Home by Sunset

Those of you who know where I live, are familiar with many of the stories of the Columbia Gorge.

Since I now work in Hood River, this job and its commute come with a certain set of challenges.

For the last couple of weeks, we have had huge forest fires in this area. Those fires have been no less than 10 miles away from our house.

But the worst fires have been on the far side of the Gorge, making it difficult to get to work; because the main arterial between me and work has been closed.

Normally, I cross at The Bridge Of The Gods and proceed up I-84 until I get to work.

Tonight, I left work at quarter to 5, thinking that maybe I might duck the worst of the traffic. However I was very wrong.

It took me two and a half hours to get home. 45 minutes just to cross the Hood River bridge and to get to the Washington side. Ye gods, this is reminiscent of my old commutes from Portland…

But I made it home by sunset. Which is important to me as it is the ending of the day. And a reason to be reminded of home, heart, and hearth.


(This is the best I could do, with the crummy cellphone camera)

And finally…

Home, for that place in which I am rooted;

Heart, for the love of my life, who awaits me, and is always glad to see me;

Hearth, for all those things which enrich my life, like a canine-companion who stays out with me, even though she’s afraid of the dark.

And it reminds me, that there is no better thing than to be home with the one you love, and just to be … home.


A Luminous Evening

Tonight, for the first time in many evenings, has had less smoke from forest fires in the air.

I will for now set aside:

… all the teachings we’d had as kids in the fifties and early sixties (especially growing up in an area where logging and proper forest management was The Most Important Thing) …

…and Smokey Bear saying, “Only YOU can prevent forest fires”… 

…and the undereducated, self-centered, incredibly childish, unintelligent, likely cause of all this…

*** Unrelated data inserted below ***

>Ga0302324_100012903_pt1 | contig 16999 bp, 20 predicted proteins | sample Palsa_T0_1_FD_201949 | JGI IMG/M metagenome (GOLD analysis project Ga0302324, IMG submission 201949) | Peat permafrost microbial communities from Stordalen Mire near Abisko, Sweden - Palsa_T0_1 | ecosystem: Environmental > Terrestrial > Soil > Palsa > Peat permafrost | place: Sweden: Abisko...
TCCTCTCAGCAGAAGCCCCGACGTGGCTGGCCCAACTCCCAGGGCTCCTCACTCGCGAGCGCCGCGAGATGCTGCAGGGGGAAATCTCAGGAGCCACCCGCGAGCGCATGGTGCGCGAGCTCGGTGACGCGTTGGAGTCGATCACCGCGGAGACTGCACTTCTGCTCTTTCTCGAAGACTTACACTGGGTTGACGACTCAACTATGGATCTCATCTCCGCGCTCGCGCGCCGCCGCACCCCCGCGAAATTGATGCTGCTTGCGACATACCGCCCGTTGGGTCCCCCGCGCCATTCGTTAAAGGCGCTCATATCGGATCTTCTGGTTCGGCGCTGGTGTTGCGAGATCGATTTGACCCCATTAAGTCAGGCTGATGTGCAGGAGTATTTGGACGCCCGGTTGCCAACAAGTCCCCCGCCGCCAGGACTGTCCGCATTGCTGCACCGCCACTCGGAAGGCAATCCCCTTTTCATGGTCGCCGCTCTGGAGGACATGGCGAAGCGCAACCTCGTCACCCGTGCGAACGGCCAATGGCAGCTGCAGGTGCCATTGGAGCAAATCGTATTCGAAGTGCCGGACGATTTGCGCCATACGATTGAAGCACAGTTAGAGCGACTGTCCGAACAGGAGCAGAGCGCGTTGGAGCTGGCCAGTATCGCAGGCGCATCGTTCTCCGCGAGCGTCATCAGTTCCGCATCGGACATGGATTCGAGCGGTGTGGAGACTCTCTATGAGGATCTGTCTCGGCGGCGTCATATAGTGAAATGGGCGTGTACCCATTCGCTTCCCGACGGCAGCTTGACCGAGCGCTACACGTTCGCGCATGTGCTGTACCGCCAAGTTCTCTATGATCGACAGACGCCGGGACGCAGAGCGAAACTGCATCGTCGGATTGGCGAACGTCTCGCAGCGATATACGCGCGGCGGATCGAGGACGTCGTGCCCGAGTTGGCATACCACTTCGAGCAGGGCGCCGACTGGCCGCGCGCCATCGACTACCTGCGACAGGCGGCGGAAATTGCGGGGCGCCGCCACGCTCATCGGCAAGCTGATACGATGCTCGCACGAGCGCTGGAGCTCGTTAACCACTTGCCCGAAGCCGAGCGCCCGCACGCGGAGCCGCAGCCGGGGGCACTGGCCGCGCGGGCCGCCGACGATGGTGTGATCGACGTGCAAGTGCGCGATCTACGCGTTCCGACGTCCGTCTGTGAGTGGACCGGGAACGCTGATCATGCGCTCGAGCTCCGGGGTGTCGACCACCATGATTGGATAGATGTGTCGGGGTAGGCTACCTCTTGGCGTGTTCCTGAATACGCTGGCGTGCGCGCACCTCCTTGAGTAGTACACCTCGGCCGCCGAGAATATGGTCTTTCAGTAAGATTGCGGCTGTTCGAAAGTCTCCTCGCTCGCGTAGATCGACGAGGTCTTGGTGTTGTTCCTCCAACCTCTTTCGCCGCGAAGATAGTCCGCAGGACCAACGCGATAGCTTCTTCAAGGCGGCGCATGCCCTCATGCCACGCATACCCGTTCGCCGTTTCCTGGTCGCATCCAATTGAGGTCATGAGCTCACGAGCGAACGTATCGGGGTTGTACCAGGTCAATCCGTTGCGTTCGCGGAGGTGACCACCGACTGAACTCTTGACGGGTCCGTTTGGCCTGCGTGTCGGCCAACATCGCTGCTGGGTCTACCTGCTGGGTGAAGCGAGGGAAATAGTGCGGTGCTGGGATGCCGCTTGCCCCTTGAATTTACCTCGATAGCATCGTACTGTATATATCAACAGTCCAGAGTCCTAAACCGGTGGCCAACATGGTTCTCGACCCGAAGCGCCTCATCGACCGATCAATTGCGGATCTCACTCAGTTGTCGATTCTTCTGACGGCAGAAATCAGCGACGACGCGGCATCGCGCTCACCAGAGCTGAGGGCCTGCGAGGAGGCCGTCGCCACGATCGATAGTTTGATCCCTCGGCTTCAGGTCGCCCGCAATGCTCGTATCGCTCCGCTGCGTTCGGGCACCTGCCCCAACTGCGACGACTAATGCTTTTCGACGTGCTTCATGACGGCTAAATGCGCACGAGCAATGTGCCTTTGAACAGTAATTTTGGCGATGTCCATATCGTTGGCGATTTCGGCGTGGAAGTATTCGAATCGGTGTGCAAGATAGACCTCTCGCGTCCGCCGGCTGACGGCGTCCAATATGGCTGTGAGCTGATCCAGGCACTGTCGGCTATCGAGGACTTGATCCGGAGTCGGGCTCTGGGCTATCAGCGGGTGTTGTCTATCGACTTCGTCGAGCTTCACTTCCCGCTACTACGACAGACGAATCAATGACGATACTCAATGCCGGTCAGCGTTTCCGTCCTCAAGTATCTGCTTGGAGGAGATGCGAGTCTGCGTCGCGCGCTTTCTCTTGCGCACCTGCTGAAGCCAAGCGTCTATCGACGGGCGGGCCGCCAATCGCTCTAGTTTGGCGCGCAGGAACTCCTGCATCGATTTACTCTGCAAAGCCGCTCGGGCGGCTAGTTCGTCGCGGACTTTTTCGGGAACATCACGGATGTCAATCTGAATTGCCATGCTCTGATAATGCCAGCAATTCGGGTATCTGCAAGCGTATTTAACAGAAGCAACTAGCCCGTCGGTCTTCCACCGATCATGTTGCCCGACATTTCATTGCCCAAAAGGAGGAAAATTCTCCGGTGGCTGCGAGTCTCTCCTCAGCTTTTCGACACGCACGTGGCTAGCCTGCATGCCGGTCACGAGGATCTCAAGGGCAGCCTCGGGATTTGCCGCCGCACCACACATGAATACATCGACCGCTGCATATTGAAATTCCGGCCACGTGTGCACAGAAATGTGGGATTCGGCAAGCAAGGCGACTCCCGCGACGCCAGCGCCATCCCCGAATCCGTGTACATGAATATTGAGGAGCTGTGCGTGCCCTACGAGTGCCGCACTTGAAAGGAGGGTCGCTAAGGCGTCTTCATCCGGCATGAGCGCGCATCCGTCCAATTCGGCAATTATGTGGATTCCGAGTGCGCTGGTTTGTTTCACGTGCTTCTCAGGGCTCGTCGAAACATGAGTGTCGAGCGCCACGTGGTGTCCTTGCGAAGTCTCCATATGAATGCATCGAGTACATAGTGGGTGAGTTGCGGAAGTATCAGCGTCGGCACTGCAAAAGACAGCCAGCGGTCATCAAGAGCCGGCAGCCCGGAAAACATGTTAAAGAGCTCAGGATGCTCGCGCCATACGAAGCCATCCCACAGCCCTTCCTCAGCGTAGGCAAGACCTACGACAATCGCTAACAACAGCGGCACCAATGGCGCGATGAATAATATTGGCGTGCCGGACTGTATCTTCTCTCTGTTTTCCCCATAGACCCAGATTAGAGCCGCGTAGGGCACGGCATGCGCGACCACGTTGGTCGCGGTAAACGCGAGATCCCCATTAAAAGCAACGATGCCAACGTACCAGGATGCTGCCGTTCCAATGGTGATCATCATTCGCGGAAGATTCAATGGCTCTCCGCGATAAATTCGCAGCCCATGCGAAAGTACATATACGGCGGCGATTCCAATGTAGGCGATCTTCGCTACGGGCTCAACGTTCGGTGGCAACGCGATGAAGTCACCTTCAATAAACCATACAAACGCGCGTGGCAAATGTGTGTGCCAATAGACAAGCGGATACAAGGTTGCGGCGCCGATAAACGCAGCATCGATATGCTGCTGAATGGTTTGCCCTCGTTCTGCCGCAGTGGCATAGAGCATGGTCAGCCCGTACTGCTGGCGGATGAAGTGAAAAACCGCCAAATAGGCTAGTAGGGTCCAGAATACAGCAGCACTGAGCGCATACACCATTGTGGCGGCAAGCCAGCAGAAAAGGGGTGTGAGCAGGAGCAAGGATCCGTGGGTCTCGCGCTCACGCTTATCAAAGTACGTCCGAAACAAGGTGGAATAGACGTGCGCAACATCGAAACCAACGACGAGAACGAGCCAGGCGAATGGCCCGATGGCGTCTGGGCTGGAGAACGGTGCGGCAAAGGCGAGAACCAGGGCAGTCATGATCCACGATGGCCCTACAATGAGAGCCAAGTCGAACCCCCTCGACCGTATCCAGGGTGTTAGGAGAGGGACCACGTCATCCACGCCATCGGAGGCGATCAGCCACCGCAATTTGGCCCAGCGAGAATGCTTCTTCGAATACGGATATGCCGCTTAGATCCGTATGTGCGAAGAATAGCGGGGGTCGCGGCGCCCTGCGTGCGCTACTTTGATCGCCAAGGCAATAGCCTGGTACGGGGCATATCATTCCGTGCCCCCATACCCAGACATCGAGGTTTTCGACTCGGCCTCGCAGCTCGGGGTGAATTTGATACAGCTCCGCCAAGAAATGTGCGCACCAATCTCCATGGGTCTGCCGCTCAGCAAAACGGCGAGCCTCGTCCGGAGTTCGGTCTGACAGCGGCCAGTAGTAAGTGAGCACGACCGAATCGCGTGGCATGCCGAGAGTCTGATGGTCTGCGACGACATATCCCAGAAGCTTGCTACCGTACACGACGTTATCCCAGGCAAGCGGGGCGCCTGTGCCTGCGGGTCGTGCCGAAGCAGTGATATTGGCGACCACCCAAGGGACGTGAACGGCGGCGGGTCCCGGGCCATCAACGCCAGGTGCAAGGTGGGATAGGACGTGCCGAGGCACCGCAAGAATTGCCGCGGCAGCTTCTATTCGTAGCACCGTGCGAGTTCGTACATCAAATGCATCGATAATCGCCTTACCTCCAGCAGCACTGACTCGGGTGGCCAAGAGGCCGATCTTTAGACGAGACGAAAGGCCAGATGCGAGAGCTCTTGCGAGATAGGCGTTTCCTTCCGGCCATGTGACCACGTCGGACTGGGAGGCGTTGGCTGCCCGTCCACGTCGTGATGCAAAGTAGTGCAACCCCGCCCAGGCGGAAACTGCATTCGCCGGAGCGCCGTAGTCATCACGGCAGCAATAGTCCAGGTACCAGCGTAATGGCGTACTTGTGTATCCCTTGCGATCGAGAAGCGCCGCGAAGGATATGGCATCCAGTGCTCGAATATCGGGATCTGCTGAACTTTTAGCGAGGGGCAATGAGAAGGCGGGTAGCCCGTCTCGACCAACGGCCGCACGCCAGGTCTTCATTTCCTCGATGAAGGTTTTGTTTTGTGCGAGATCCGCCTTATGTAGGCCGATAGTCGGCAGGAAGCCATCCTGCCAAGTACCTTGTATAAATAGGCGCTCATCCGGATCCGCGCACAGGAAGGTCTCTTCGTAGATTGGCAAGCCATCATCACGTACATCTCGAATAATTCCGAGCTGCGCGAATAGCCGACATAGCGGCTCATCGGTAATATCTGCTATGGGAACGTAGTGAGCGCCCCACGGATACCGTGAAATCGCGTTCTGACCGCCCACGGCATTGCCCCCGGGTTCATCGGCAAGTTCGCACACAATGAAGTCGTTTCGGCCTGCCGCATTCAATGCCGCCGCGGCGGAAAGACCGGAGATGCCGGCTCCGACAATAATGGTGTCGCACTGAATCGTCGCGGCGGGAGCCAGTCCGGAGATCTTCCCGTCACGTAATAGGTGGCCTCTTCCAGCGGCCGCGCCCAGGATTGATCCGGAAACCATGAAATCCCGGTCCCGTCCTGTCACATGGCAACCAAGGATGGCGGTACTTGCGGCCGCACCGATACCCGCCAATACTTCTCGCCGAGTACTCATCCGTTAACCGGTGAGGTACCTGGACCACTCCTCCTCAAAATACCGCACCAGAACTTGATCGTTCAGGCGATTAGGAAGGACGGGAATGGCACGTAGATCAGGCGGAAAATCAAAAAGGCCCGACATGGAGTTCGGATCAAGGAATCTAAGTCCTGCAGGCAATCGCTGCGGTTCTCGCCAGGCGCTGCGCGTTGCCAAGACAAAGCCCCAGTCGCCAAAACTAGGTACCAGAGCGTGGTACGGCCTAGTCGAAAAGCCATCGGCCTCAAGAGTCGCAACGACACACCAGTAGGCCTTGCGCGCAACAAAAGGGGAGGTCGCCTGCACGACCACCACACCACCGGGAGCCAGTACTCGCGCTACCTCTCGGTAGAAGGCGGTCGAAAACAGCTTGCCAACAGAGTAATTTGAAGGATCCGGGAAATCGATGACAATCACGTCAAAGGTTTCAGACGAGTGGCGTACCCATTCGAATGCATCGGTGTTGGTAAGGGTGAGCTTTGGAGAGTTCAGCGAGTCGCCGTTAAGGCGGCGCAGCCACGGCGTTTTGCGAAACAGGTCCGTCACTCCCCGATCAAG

And I turn to these things:

I can almost see the far side of the Ravine, and it’s easier to breathe out here.

Here’s a photo which attempts to capture the luminousness of the moment:

In spite of this, some reality here:

Fires still rage on both sides of the Gorge, but at least the winds have finally shifted, and are blowing the fires back onto lands already burnt.

The Archer Mountain fire is about ten miles away from us, but I have a peace about it: there are hundreds of acres of fields between us and it, fields which can be backfired as a buffer. Plus there are many brave souls whom God has empowered as firefighters, between us and that fire.

As I’ve been driving to work, passing the command post every morning and night,  I think of all this bravery; and now raise my hand in blessing:

May you all have eyes to see, ears to hear, minds to understand, hands to do, and strength to carry out these tasks which God has set before you. 

You are the people, this is the time; go and do: may God have his hand upon you.

No, that’s not snow…

When I got up this morning, the sky was so smoky that it looked like sunset:

I did a bit of manipulation on this image to try to get it halfway toward how red the sun looked. The sun was literally as red as my umbrella, here.

There’s a huge forest fire a ways to the East and a little to the South of us. I understand from the news and from the USFS site, that it’s at Indian Creek, over on the Oregon side of the Gorge.

This afternoon, the winds have shifted so that they’re now coming from that direction, and we’re starting to get fly ash from the fire.

We have both white and black ash falling from the sky, the death-song of several Sections (as in the surveying term) of forest, dying by fire. Many of the dark pieces are recognisable as burned pine needles.

It’s coming down at a rate equivalent to the beginning of a good snowfall. In a way, it reminds me of some 40 years ago, when we lived about 30 miles north and west of here; when St Helens went off.

But with all this stuff blowing about, you look before you take a deep breath. Just like you did then…


And I’m now glad that I mowed yesterday.